Cottle County, Texas
|Cottle County, Texas|
Cottle County Courthouse in Paducah
Location in the state of Texas
Texas's location in the U.S.
|• Total||902 sq mi (2,336 km2)|
|• Land||901 sq mi (2,334 km2)|
|• Water||1 sq mi (3 km2), 0.05%|
|• Density||3/sq mi (1/km²)|
Cottle County is a county in the U.S. state of Texas. As of the 2010 census, its population was 1,505. Cottle was founded in 1892. Cottle is named for George Washington Cottle, who died defending the Alamo. Cottle County was formerly one of forty-six prohibition, or entirely dry counties in the state of Texas. It now allows beer and wine sales. Its seat is Paducah.
According to the U.S. Census Bureau, the county has a total area of 902 square miles (2,336.2 km2), of which 901 square miles (2,333.6 km2) is land and 1 square mile (2.6 km2) (0.05%) is water.
- Childress County (north)
- Hardeman County (northeast)
- Foard County (east)
- King County (south)
- Motley County (west)
- Hall County (northwest)
Texas Almanac: 1850-2010
As of the census of 2000, there were 1,904 people, 820 households, and 550 families residing in the county. The population density was 2 people per square mile (1/km²). There were 1,088 housing units at an average density of 1 per square mile (0/km²). The racial makeup of the county was 81.46% White, 9.87% Black or African American, 7.20% from other races, and 1.47% from two or more races. 18.91% of the population were Hispanic or Latino of any race.
There were 820 households out of which 28.00% had children under the age of 18 living with them, 53.90% were married couples living together, 10.60% had a female householder with no husband present, and 32.90% were non-families. 32.00% of all households were made up of individuals and 20.90% had someone living alone who was 65 years of age or older. The average household size was 2.28 and the average family size was 2.84.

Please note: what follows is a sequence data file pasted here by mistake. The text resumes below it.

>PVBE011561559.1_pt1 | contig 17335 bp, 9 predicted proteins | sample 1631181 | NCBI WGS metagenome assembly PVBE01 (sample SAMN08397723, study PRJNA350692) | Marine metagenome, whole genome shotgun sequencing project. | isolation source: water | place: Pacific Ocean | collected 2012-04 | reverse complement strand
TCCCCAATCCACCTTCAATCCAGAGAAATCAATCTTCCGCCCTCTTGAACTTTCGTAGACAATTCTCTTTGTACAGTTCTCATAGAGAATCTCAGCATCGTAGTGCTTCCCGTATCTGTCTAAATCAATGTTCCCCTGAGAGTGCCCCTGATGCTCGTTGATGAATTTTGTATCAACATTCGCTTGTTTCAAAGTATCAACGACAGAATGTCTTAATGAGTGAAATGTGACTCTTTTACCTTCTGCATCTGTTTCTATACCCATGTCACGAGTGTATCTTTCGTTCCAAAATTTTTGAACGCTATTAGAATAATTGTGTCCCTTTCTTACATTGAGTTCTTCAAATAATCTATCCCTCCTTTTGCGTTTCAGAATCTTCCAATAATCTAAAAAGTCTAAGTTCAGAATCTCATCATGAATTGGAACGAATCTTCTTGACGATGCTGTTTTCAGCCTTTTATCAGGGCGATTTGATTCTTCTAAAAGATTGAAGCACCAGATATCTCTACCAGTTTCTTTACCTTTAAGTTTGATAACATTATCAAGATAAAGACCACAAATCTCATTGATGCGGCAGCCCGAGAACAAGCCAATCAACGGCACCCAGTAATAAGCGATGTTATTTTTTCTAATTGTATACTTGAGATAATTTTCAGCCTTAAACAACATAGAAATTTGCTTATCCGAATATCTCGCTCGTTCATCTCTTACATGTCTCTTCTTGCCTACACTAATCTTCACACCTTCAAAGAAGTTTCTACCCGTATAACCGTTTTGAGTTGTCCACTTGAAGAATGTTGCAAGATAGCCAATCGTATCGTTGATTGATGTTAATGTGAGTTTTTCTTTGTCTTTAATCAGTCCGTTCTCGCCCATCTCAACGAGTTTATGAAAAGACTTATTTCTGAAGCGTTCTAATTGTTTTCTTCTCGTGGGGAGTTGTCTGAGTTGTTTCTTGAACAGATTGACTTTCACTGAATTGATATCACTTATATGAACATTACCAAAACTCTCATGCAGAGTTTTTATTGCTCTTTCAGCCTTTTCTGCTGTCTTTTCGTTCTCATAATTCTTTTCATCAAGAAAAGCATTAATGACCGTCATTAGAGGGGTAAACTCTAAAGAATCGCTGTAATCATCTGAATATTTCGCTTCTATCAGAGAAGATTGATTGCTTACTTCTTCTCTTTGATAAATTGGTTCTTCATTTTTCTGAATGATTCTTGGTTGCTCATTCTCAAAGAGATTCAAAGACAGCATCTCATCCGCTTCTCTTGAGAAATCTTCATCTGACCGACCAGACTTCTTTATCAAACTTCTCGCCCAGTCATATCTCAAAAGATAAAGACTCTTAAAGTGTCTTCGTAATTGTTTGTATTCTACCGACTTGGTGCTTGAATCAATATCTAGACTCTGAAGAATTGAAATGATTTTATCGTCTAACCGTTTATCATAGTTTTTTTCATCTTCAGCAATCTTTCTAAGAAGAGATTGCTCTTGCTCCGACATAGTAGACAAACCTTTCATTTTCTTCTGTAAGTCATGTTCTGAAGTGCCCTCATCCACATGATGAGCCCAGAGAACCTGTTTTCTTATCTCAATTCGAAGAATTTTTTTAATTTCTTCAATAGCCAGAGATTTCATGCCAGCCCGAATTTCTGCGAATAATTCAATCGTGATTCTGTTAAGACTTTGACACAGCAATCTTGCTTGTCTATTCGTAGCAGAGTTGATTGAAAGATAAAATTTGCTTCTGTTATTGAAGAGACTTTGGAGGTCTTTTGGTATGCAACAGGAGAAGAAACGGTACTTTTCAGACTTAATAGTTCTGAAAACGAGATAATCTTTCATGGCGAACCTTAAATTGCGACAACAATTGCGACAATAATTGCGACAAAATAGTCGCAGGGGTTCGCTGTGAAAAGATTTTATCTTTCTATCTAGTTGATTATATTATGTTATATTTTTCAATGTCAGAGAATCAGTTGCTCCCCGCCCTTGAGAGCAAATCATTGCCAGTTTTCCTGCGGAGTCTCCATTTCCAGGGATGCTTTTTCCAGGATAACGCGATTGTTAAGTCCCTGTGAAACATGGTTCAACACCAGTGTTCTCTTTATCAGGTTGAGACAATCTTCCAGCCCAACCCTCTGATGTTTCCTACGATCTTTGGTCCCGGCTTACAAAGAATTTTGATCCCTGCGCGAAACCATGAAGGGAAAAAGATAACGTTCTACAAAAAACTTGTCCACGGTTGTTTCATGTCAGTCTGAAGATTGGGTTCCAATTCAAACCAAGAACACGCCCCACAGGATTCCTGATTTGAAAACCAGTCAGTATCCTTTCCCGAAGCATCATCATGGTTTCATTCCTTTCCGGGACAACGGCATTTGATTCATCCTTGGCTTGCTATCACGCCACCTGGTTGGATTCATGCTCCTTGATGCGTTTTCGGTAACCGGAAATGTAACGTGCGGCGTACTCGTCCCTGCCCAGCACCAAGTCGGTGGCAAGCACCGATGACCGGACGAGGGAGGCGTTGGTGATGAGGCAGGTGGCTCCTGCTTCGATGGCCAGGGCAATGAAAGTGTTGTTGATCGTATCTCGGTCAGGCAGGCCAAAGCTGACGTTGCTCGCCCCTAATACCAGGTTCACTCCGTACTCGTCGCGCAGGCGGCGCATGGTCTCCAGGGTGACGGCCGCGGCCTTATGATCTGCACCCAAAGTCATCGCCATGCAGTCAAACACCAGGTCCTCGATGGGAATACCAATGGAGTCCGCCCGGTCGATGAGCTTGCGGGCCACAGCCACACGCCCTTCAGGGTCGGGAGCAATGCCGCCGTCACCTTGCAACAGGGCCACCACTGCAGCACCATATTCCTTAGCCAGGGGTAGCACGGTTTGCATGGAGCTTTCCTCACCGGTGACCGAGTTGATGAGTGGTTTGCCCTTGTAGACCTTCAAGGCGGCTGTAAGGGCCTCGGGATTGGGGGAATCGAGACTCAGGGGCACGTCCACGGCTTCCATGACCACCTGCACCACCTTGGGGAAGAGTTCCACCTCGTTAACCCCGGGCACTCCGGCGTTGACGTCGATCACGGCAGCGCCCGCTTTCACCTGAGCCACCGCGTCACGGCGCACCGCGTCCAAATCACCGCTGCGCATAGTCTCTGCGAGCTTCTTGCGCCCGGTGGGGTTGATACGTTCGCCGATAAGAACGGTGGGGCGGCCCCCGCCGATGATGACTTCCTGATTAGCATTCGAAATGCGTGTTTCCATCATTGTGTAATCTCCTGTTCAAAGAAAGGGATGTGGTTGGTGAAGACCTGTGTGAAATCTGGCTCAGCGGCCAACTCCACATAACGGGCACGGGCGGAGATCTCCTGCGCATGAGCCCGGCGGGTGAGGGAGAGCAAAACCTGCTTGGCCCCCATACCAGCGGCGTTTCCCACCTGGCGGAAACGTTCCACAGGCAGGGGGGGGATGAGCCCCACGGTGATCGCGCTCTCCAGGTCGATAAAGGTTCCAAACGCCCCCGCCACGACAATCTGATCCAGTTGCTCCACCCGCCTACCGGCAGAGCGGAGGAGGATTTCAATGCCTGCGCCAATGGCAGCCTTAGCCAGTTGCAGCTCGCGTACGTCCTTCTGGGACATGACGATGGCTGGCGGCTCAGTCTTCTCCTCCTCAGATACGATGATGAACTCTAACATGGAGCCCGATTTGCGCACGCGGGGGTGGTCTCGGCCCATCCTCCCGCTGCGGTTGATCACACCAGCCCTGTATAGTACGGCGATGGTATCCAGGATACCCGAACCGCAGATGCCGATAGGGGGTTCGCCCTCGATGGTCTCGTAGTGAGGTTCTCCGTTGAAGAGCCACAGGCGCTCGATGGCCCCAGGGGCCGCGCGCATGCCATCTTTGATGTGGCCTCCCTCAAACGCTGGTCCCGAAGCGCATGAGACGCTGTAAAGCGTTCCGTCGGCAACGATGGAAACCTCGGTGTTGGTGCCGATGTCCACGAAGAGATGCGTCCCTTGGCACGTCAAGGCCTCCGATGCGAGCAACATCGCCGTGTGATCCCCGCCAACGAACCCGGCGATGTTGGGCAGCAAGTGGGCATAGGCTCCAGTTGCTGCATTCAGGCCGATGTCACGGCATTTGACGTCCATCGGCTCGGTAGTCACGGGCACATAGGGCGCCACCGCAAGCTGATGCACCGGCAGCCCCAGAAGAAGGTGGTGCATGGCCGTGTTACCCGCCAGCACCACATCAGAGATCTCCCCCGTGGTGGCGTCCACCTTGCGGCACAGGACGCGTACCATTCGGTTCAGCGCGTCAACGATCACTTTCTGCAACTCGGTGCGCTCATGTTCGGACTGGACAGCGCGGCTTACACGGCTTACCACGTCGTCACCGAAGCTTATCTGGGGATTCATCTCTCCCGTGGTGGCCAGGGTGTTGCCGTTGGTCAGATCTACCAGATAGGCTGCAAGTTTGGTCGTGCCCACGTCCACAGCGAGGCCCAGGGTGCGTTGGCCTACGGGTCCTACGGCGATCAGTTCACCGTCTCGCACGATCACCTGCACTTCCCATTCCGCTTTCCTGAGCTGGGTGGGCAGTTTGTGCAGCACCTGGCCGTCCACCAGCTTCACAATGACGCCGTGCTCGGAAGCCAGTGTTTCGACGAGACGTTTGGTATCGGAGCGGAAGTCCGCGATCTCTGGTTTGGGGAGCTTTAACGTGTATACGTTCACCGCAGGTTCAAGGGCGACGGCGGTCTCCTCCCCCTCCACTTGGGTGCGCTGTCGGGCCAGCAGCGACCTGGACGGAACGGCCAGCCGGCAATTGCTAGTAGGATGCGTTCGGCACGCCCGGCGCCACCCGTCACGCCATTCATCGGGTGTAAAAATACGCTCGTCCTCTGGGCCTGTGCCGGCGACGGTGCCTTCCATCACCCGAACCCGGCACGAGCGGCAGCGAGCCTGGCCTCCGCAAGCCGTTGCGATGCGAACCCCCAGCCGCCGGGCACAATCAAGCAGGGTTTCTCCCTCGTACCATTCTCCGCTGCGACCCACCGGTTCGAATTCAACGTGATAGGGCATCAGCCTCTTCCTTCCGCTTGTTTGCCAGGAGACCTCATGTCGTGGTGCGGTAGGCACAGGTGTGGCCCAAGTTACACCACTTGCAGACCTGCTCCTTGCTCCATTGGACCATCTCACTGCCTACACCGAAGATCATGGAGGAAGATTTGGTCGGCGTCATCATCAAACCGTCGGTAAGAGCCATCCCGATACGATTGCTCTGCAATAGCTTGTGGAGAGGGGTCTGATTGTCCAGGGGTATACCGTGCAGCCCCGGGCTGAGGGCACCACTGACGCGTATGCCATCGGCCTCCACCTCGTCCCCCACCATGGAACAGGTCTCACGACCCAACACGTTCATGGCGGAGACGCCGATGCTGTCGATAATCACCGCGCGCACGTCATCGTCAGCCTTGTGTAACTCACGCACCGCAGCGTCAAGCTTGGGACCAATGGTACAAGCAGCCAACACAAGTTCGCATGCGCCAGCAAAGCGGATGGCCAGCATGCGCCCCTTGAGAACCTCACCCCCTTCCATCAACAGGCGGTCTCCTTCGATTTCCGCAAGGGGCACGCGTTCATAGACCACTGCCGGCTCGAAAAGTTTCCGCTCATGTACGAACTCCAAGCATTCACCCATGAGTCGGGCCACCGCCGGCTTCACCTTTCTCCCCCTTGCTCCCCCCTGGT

In the county, the population was spread out with 23.90% under the age of 18, 5.70% from 18 to 24, 21.50% from 25 to 44, 23.30% from 45 to 64, and 25.60% who were 65 years of age or older. The median age was 44 years. For every 100 females there were 87.20 males. For every 100 females age 18 and over, there were 81.90 males.
The median income for a household in the county was $25,446, and the median income for a family was $33,036. Males had a median income of $24,375 versus $16,667 for females. The per capita income for the county was $16,212. About 13.70% of families and 18.40% of the population were below the poverty line, including 28.40% of those under age 18 and 16.00% of those age 65 or over.
Until 2000, the county had gone consistently Democratic in presidential elections. In 1972, Cottle County was the only one in Texas north of Maverick County (Eagle Pass) to have been won by George McGovern and Walter Mondale won a majority of the county's votes in 1984. It has since trended Republican and in the last three elections the Republican nominee has won more than two-thirds of the vote. In 2008, John S. McCain received 509 votes to Barack Obama's 187.
Cities and towns
- United States Census Bureau. "2010 Census Data". United States Census Bureau. Retrieved 23 December 2011.
- "Find a County". National Association of Counties. Retrieved 2011-06-07.
- "Matador Ranch," Historical marker, Texas Historical Commission, Motley County, Texas
- U.S. Decennial Census
- Texas Almanac: County Population History 1850-2010
- "American FactFinder". United States Census Bureau. Retrieved 2008-01-31.
- David Leip Presidential Atlas
- The New York Times Electoral Map
- Cottle County government's website
- Cottle County in Handbook of Texas Online at the University of Texas
- Cottle County Profile from the Texas Association of Counties
- Paducah ISD -- Home of the Dragons!
- Cottle, George Washington (1811-1836)
- The TXGenWeb Project: Cottle County
- Historical Marker -- Cottle County Courthouse
- Historical Marker -- Cottle County
- Historical Marker -- Cottle County
- Historical Marker -- The Grey and the Blue
||Hall County||Childress County||Hardeman County|
|Motley County||Foard County|